Breathing is fundamental and usually automatic. If you’re doing it right, you don’t notice it. If your breathing goes wrong, though, you realize it pretty quickly. It may cause discomfort, disrupt sleep, and limit the kind of activities you can perform.
Studies have been performed to figure out just how much chronic sinusitis—that is, sinusitis that doesn’t go away within a few weeks, but rather becomes an ongoing problem—affects quality of life, and in what ways. (Sinusitis is also called rhinosinusitis by ear-nose-throat specialist doctors, because inflammation of the nose and sinuses almost always go together.1
The researchers’ findings
One study, published in 2010 in Otolaryngology—Head and Neck Surgery, the official peer-reviewed medical journal published by the American Academy of Otolaryngology—Head and Neck Surgery Foundation, tracked the quality of life for 302 patients from July 2004 to December 2008.4 The author found that according to two scales commonly used to measure patient quality of life,5 a large majority of patients who reported low scores experienced significant improvement following surgery. In other words, for these 302 people, most of their lives were made better by endoscopic sinus surgery.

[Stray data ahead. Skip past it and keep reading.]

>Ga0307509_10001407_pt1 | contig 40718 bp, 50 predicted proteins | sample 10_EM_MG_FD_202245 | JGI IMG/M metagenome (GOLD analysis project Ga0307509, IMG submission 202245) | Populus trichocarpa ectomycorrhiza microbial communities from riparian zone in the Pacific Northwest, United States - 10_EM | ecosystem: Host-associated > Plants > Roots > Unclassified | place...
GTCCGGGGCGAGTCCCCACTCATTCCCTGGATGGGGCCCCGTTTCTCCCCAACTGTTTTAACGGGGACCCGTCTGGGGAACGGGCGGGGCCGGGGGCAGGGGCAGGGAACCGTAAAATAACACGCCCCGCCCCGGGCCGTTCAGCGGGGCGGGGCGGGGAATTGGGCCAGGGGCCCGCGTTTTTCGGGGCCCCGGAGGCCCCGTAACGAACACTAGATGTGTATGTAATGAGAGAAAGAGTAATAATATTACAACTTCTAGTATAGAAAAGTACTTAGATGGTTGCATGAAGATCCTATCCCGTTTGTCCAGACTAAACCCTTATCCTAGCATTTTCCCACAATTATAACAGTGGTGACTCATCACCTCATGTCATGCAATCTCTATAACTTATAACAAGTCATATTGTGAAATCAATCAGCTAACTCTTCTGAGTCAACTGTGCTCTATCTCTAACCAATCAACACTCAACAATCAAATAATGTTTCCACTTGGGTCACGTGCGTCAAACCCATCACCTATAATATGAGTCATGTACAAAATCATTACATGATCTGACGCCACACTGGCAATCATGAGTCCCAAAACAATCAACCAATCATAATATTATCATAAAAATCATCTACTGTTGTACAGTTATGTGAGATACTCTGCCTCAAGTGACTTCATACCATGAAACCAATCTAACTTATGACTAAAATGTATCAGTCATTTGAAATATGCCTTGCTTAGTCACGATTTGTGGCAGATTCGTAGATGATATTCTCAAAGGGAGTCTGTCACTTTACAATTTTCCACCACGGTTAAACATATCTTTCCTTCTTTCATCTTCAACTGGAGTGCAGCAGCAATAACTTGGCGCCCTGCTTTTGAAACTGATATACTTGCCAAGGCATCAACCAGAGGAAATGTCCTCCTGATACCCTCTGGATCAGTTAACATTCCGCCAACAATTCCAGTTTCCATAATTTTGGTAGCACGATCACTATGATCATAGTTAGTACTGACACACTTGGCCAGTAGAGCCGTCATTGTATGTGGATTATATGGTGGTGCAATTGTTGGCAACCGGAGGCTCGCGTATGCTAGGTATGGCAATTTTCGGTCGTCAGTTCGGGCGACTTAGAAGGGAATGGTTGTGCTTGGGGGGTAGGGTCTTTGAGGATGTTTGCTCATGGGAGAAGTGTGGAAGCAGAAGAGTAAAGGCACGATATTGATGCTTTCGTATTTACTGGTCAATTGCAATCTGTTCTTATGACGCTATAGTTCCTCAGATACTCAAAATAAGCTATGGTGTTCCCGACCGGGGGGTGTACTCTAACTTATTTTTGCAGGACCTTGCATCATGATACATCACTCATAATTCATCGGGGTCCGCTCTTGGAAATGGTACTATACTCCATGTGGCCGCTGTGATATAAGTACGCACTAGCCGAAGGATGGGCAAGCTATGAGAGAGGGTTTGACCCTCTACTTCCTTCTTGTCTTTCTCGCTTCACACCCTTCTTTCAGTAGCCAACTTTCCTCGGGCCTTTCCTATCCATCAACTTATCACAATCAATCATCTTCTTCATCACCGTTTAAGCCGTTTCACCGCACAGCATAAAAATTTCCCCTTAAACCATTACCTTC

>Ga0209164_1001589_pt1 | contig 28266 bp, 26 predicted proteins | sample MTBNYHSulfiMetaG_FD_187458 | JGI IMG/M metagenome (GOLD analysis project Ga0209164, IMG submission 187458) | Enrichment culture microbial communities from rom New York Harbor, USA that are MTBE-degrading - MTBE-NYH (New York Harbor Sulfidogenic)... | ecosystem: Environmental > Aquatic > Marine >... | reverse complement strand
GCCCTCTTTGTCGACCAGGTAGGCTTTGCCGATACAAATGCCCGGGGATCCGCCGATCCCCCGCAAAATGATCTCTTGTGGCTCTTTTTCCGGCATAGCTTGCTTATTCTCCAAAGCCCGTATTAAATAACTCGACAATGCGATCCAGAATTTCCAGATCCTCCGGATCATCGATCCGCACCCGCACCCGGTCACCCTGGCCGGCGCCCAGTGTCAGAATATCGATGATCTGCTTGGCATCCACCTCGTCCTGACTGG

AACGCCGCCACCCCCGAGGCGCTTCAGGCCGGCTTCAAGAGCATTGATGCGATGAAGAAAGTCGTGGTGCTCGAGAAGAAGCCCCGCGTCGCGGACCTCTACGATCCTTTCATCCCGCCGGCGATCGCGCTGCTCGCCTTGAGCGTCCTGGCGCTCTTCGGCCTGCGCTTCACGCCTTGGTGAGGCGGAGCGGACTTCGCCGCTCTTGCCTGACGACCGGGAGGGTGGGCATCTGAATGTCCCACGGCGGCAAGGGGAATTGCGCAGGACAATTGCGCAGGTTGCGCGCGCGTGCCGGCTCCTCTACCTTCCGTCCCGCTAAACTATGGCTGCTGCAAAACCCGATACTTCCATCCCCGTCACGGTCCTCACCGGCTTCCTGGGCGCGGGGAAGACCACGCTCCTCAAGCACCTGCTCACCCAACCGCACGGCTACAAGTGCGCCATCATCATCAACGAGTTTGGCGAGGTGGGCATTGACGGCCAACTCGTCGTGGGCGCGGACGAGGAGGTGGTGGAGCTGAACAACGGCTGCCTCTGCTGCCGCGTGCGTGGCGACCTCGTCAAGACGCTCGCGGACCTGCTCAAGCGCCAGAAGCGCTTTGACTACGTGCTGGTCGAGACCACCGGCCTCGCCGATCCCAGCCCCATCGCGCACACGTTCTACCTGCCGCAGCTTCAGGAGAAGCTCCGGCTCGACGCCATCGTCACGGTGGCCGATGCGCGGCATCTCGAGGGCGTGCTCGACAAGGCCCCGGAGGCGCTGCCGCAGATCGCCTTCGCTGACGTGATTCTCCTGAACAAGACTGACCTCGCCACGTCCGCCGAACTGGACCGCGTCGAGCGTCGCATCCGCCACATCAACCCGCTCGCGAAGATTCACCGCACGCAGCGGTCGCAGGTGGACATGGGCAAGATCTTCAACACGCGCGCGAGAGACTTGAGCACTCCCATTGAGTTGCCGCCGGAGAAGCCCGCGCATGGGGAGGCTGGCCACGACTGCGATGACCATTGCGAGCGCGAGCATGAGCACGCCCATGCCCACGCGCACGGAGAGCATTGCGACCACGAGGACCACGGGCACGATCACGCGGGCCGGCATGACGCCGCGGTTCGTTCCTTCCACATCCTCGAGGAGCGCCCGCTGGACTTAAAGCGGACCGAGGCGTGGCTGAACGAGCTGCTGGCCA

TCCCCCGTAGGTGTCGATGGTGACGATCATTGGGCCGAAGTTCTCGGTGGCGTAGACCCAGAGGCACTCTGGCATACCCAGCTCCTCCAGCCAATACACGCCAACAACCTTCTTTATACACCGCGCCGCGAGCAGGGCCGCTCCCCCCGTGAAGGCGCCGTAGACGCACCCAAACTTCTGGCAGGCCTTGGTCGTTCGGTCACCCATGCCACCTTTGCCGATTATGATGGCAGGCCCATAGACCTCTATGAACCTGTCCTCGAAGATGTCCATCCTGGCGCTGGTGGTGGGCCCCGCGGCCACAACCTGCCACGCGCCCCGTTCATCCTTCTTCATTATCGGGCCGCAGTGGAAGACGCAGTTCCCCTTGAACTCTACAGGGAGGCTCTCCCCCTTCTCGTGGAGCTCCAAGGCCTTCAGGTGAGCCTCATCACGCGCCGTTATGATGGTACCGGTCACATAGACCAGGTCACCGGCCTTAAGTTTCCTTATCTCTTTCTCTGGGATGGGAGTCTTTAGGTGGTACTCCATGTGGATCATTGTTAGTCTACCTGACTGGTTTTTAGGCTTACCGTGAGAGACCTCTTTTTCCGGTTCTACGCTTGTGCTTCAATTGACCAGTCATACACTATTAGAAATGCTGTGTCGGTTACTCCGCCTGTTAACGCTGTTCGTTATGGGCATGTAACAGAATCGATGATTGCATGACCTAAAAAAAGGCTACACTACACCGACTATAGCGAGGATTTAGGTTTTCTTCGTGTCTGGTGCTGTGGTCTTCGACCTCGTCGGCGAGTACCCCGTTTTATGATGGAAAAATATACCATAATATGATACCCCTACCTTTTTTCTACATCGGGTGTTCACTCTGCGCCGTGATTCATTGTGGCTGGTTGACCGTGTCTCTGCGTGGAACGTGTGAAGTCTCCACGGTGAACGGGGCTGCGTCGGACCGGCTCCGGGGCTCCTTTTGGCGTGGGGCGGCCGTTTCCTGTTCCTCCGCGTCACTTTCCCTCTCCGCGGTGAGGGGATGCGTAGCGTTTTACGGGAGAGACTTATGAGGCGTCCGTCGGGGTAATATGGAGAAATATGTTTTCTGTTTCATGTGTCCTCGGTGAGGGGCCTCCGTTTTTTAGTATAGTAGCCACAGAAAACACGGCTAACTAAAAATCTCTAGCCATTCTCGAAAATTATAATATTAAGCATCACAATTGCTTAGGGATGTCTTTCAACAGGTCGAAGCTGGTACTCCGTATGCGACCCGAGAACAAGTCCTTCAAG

Another study6 was published in 2015 in JAMA Otolaryngology—Head and Neck Surgery, the American Medical Association’s peer-reviewed journal for research on ear, nose, and throat medicine. This study set out to determine whether obstructive sleep apnea negatively affected the lives of people also suffering from chronic sinusitis, specifically if it made their sinusitis symptoms worse. As the authors noted, “Patients with chronic rhinosinusitis (CRS) have reduced sleep quality linked to their overall well-being and disease-specific quality of life (QOL).”
The study measured quality of life before and after sinus surgery. The researchers found “significant postoperative improvement” in quality of life in patients both with and without sleep apnea.
Disrupted sleep, constant discomfort, and inability to fully focus on or perform daily tasks are serious consequences of chronic sinusitis. The disorder is treatable, however, and symptoms are often reduced following treatment. An ear-nose-and-throat specialist doctor, also known as an otolaryngologist or ENT, is specially trained to assist patients with continuous or repeated sinus disorders.
Talk to your doctor for more information.
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